Health & Safety

April 13, 2012

Vehicle-pedestrian accidents: deadly, costly

By Nevada Test and Training Range
99th Air Base Wing Safety Offices
Courtesy photo

NELLIS AIR FORCE BASE, Nev. — According to the National Highway Traffic Safety Administration, an average of nearly 5,000 non-motorists are killed on U.S. roadways each year.

To put that number in perspective, Transportation for America, a broad-based coalition focused on transportation safety, made this grim analogy: The number of U.S. pedestrian roadway deaths is equivalent to a jumbo jet full of passengers crashing every month, or seven people killed in vehicle-pedestrian accidents every minute.

Clark County has a rate of vehicle-pedestrian accidents higher than the national average for its population. In 2010 and 2011, 34 and 30 pedestrian fatalities, respectively, occurred in the county.

This number could be on the rise: As of March, the Las Vegas Metropolitan Police Department had already recorded 24 pedestrian fatalities for 2012 within its jurisdiction alone.

The leading cause of pedestrians being hit by vehicles is a combination of inattention, alcohol use (by either the driver or the pedestrian) and/or jaywalking. However, other major causes include drivers running red lights or pedestrians failing to account for traffic turning at intersections.

Las Vegas’ wide lanes and straight roads also play a part. The brutal summer heat makes things worse, destroying the adherence of road and crosswalk markings by cooking the oil in the asphalt.

The number of vehicle-pedestrian accidents has prompted the LVMPD to conduct focused enforcement events – targeting motorists failing to yield to pedestrians in marked crossings and jaywalkers alike. In one such sting, the department issued 177 “failure to yield” tickets in just 10 hours. Jaywalking is rigorously policed, especially on the Strip.

The cities of Henderson and North Las Vegas have also focused enforcement efforts on the issue.

Although jaywalking is an infraction similar to a parking ticket, Nevada has stiff fines for the offense. A typical jaywalking fine in Clark County is $198 plus court fees.

For drivers, failing to yield to a pedestrian in a marked crossing is a 4-point traffic violation accompanied by a $195 fine and court fees.

However, if the jaywalking or failure to yield causes an accident or fatality, the charge could escalate to reckless endangerment or involuntarily manslaughter, which could be prosecuted as felonies. Even if a prosecutor agrees to reduce this to a misdemeanor charge (most commonly, breaching the peace), fines of up to $1,000 and/or up to six months of jail time could still be imposed.

Ultimately, staying alert to traffic and obeying the rules of the road are just good sense, either while driving or on foot. This is especially true when the consequences could be heavy fines, jail time or even lost lives.




All of this week's top headlines to your email every Friday.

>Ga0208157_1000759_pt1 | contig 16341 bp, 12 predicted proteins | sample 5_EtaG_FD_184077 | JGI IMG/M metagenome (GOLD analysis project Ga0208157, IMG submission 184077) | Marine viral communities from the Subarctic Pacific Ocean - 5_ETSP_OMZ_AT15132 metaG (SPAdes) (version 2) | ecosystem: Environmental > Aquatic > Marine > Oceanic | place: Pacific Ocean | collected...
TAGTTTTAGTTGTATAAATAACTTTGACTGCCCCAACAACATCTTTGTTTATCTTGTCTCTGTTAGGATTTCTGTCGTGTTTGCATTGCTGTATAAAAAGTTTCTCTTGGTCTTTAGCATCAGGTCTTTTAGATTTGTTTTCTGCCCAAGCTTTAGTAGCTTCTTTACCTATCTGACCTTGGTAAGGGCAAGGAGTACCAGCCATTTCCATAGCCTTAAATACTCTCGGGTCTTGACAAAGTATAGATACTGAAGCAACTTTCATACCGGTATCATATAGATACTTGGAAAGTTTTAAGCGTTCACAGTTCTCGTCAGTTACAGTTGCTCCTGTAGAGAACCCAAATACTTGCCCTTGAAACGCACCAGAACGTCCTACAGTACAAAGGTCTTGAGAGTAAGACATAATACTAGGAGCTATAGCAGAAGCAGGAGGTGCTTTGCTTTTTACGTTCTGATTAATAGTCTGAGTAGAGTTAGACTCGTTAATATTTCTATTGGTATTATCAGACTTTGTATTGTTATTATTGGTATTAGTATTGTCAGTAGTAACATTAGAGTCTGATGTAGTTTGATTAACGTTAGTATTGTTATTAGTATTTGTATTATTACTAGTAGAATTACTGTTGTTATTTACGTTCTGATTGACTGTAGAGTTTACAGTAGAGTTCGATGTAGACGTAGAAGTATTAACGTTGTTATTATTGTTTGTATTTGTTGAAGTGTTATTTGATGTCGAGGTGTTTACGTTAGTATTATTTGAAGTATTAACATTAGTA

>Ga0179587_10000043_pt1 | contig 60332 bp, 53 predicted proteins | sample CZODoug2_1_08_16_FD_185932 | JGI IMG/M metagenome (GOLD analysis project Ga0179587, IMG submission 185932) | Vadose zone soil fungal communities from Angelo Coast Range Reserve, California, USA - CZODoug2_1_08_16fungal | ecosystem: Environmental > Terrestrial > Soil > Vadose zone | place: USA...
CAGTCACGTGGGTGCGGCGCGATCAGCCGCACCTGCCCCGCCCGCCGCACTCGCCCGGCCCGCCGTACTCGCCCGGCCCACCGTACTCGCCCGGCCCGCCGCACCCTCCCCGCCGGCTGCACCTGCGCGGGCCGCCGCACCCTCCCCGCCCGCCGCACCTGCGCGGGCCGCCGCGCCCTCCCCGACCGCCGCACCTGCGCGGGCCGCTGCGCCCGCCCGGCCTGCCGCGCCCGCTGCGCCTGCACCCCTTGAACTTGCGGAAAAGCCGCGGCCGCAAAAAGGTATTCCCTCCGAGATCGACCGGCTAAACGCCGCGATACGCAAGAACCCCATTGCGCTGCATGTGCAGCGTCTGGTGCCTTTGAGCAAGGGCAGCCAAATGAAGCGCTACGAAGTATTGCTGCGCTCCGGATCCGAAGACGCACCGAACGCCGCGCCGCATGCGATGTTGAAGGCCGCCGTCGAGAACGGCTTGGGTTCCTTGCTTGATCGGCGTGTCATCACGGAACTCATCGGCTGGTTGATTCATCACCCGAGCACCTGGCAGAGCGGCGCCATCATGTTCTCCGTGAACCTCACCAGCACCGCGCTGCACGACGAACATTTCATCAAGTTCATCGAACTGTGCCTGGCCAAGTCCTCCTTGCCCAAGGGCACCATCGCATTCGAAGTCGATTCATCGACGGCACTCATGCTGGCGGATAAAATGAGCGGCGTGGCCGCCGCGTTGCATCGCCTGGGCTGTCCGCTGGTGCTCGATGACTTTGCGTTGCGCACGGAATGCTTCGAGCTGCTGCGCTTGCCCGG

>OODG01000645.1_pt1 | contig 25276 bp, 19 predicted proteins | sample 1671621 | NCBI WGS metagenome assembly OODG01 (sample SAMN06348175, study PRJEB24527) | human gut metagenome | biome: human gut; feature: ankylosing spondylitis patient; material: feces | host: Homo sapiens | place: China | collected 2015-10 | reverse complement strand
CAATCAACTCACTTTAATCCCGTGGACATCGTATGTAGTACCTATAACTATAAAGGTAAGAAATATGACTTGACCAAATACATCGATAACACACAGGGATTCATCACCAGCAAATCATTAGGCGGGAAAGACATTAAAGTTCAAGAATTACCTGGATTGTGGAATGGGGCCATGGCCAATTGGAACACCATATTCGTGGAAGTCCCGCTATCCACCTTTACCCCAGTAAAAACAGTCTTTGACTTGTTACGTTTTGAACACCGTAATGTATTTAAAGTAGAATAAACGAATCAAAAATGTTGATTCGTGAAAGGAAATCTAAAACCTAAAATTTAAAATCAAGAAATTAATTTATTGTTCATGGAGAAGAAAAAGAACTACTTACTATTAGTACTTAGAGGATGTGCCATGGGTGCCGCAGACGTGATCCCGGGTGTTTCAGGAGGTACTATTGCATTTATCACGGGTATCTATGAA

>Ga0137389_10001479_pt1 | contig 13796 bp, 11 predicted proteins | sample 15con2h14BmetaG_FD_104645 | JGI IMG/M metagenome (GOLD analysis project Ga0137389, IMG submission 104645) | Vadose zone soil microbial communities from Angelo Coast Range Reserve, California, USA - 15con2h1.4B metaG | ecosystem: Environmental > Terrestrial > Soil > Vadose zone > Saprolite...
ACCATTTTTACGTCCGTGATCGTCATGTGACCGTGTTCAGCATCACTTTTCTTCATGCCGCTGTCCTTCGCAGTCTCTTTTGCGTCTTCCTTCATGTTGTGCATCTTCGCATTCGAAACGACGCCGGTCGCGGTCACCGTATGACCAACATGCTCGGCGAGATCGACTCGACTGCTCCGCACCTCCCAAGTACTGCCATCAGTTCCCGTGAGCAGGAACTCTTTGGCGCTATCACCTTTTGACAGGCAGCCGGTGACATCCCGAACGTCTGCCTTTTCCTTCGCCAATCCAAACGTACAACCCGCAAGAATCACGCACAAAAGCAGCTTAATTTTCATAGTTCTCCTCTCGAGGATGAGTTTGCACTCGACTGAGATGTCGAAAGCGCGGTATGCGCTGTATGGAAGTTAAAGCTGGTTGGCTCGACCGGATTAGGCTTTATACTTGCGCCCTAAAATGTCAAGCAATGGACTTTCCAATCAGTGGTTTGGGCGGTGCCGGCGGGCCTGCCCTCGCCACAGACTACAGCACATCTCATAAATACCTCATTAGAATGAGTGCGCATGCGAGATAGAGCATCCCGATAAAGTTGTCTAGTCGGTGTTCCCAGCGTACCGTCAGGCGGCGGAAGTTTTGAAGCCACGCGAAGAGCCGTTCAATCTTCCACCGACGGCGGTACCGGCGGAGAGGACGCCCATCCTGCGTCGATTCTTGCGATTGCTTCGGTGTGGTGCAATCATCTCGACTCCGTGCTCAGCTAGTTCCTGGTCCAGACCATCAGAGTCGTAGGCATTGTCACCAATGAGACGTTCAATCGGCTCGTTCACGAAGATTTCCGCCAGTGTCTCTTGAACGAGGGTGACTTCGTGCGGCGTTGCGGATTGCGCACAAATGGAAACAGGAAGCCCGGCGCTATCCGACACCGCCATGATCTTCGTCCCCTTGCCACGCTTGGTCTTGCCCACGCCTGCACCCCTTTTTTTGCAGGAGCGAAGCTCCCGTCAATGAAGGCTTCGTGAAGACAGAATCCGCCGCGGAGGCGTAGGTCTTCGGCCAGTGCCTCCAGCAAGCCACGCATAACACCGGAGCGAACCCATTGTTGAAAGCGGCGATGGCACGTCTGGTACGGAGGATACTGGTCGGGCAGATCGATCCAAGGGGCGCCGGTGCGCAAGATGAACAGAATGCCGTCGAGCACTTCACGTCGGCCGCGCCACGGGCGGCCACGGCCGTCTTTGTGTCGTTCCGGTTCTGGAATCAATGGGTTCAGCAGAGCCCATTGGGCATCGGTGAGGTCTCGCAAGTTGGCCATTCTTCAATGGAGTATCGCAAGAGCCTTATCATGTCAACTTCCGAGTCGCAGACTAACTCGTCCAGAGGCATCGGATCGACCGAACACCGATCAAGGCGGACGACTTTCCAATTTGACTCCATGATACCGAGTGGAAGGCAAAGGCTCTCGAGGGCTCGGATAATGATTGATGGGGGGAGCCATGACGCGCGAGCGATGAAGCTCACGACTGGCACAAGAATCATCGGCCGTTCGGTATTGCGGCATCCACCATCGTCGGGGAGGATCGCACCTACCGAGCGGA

U.S. Air Force photo by Henry Hancock

Weapons school grad challenges Airmen as new AU commander

U.S. Air Force photo by Henry Hancock Lt. Gen. Steven Kwast, Air University commander and 1994 outstanding graduate from Fighter Weapons School at Nellis Air Force Base, Nev., addresses Airmen Nov. 12 at Maxwell-Gunter Air Forc...
 
 

AF closes FY14 force management programs

WASHINGTON — Airmen who met the service’s reduction in force board were notified of the board’s results Nov. 19, bringing the fiscal 2014 force management programs to an end. The RIF board selected 354 captains and majors across the Air Force for non-retention, half of the number the service previously projected it would separate. Line...
 
 
Courtesy graphic

Blowing away ashes

Courtesy graphic Tobacco use remains the single largest preventable cause of disease and premature death in the U.S., yet more than 45 million Americans still smoke cigarettes. However, more than half of these smokers have atte...
 

 

479 selected for CMSgt promotion

JOINT BASE SAN ANTONIO-RANDOLPH, Texas – Of the 2,525 senior master sergeants eligible for promotion to chief, 479 were selected for an 18.97 percent selection rate, Air Force Personnel Center officials announced today. To see the selection list, go to the Air Force Portal at https://my.af.mil, or myPers at https://mypers.af.mil. Airmen will be able to access their score...
 
 
U.S. Air Force photo by Airman 1st Class Christian Clausen

Creech chiefs welcome finest Airmen into top enlisted tier

U.S. Air Force photo by Airman 1st Class Christian Clausen Senior Master Sgt. Matthew Saugstad, center left, poses with his wife Senior Master Sgt. Carissa Saugstad, Chief Master Sgt. Butch Brien, 432nd Wing command chief, and ...
 
 
U.S. Air Force photo by Staff Sgt. Siuta B. Ika

Creech commandeers career counseling capability

U.S. Air Force photo by Staff Sgt. Siuta B. Ika Senior Master Sgt. Tonya Joyce (left) and Master Sgt. Marcy Holland, both 99th Force Support Squadron career assistance advisors, are available to help Airmen stationed in Souther...
 




0 Comments


Be the first to comment!


Leave a Reply

Your email address will not be published. Required fields are marked *

You may use these HTML tags and attributes: <a href="" title=""> <abbr title=""> <acronym title=""> <b> <blockquote cite=""> <cite> <code> <del datetime=""> <em> <i> <q cite=""> <strike> <strong>


Directory powered by Business Directory Plugin